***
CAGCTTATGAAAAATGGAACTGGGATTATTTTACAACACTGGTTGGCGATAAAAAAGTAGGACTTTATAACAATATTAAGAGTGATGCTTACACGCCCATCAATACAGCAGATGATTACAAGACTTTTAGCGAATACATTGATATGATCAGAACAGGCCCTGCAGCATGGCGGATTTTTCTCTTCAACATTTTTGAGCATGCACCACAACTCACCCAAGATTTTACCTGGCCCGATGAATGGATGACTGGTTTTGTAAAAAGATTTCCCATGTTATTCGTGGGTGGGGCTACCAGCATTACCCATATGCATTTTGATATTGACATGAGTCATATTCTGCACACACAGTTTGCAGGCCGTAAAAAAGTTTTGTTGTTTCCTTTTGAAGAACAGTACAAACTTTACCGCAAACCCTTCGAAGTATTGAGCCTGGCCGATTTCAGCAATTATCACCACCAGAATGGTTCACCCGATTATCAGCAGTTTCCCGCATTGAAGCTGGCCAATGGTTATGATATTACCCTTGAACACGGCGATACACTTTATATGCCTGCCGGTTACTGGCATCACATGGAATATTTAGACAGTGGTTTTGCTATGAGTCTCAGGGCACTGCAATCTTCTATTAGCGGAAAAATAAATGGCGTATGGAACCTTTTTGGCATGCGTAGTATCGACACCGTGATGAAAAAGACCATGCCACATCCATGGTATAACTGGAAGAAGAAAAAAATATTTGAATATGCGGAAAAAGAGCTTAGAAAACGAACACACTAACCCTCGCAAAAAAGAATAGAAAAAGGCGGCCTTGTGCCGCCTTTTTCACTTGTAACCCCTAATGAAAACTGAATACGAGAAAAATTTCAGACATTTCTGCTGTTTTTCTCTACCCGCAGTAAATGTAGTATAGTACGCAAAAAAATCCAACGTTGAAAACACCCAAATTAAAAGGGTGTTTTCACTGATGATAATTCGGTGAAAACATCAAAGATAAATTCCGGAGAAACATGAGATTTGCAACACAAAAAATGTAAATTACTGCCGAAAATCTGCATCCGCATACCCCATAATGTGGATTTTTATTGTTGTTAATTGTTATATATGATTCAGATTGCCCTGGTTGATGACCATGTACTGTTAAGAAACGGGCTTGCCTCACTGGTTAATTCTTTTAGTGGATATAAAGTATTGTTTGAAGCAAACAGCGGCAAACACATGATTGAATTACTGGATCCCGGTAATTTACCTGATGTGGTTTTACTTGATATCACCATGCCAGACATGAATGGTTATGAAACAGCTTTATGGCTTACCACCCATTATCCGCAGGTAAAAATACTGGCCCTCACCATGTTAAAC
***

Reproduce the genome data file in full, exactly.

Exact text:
CAGCTTATGAAAAATGGAACTGGGATTATTTTACAACACTGGTTGGCGATAAAAAAGTAGGACTTTATAACAATATTAAGAGTGATGCTTACACGCCCATCAATACAGCAGATGATTACAAGACTTTTAGCGAATACATTGATATGATCAGAACAGGCCCTGCAGCATGGCGGATTTTTCTCTTCAACATTTTTGAGCATGCACCACAACTCACCCAAGATTTTACCTGGCCCGATGAATGGATGACTGGTTTTGTAAAAAGATTTCCCATGTTATTCGTGGGTGGGGCTACCAGCATTACCCATATGCATTTTGATATTGACATGAGTCATATTCTGCACACACAGTTTGCAGGCCGTAAAAAAGTTTTGTTGTTTCCTTTTGAAGAACAGTACAAACTTTACCGCAAACCCTTCGAAGTATTGAGCCTGGCCGATTTCAGCAATTATCACCACCAGAATGGTTCACCCGATTATCAGCAGTTTCCCGCATTGAAGCTGGCCAATGGTTATGATATTACCCTTGAACACGGCGATACACTTTATATGCCTGCCGGTTACTGGCATCACATGGAATATTTAGACAGTGGTTTTGCTATGAGTCTCAGGGCACTGCAATCTTCTATTAGCGGAAAAATAAATGGCGTATGGAACCTTTTTGGCATGCGTAGTATCGACACCGTGATGAAAAAGACCATGCCACATCCATGGTATAACTGGAAGAAGAAAAAAATATTTGAATATGCGGAAAAAGAGCTTAGAAAACGAACACACTAACCCTCGCAAAAAAGAATAGAAAAAGGCGGCCTTGTGCCGCCTTTTTCACTTGTAACCCCTAATGAAAACTGAATACGAGAAAAATTTCAGACATTTCTGCTGTTTTTCTCTACCCGCAGTAAATGTAGTATAGTACGCAAAAAAATCCAACGTTGAAAACACCCAAATTAAAAGGGTGTTTTCACTGATGATAATTCGGTGAAAACATCAAAGATAAATTCCGGAGAAACATGAGATTTGCAACACAAAAAATGTAAATTACTGCCGAAAATCTGCATCCGCATACCCCATAATGTGGATTTTTATTGTTGTTAATTGTTATATATGATTCAGATTGCCCTGGTTGATGACCATGTACTGTTAAGAAACGGGCTTGCCTCACTGGTTAATTCTTTTAGTGGATATAAAGTATTGTTTGAAGCAAACAGCGGCAAACACATGATTGAATTACTGGATCCCGGTAATTTACCTGATGTGGTTTTACTTGATATCACCATGCCAGACATGAATGGTTATGAAACAGCTTTATGGCTTACCACCCATTATCCGCAGGTAAAAATACTGGCCCTCACCATGTTAAAC